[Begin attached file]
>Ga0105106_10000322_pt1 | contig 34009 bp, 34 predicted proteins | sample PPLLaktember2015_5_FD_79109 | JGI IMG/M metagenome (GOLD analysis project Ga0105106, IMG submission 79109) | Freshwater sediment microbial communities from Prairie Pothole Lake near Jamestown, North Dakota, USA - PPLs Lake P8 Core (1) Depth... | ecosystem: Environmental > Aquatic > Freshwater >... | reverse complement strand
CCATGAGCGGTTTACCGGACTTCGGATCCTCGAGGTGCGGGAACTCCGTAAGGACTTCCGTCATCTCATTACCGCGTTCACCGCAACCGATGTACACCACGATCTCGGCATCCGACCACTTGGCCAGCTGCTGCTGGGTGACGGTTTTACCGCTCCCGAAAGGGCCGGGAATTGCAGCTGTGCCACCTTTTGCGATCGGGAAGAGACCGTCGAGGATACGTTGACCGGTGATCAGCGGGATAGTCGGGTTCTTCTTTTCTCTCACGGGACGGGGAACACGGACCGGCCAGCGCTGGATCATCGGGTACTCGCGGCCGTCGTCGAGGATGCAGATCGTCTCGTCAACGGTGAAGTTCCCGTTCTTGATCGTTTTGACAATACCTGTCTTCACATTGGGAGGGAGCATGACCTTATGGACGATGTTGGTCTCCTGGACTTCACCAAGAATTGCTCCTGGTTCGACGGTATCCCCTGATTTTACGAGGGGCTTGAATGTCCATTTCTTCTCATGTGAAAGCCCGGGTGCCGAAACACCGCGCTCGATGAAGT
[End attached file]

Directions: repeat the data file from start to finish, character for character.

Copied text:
>Ga0105106_10000322_pt1 | contig 34009 bp, 34 predicted proteins | sample PPLLaktember2015_5_FD_79109 | JGI IMG/M metagenome (GOLD analysis project Ga0105106, IMG submission 79109) | Freshwater sediment microbial communities from Prairie Pothole Lake near Jamestown, North Dakota, USA - PPLs Lake P8 Core (1) Depth... | ecosystem: Environmental > Aquatic > Freshwater >... | reverse complement strand
CCATGAGCGGTTTACCGGACTTCGGATCCTCGAGGTGCGGGAACTCCGTAAGGACTTCCGTCATCTCATTACCGCGTTCACCGCAACCGATGTACACCACGATCTCGGCATCCGACCACTTGGCCAGCTGCTGCTGGGTGACGGTTTTACCGCTCCCGAAAGGGCCGGGAATTGCAGCTGTGCCACCTTTTGCGATCGGGAAGAGACCGTCGAGGATACGTTGACCGGTGATCAGCGGGATAGTCGGGTTCTTCTTTTCTCTCACGGGACGGGGAACACGGACCGGCCAGCGCTGGATCATCGGGTACTCGCGGCCGTCGTCGAGGATGCAGATCGTCTCGTCAACGGTGAAGTTCCCGTTCTTGATCGTTTTGACAATACCTGTCTTCACATTGGGAGGGAGCATGACCTTATGGACGATGTTGGTCTCCTGGACTTCACCAAGAATTGCTCCTGGTTCGACGGTATCCCCTGATTTTACGAGGGGCTTGAATGTCCATTTCTTCTCATGTGAAAGCCCGGGTGCCGAAACACCGCGCTCGATGAAGT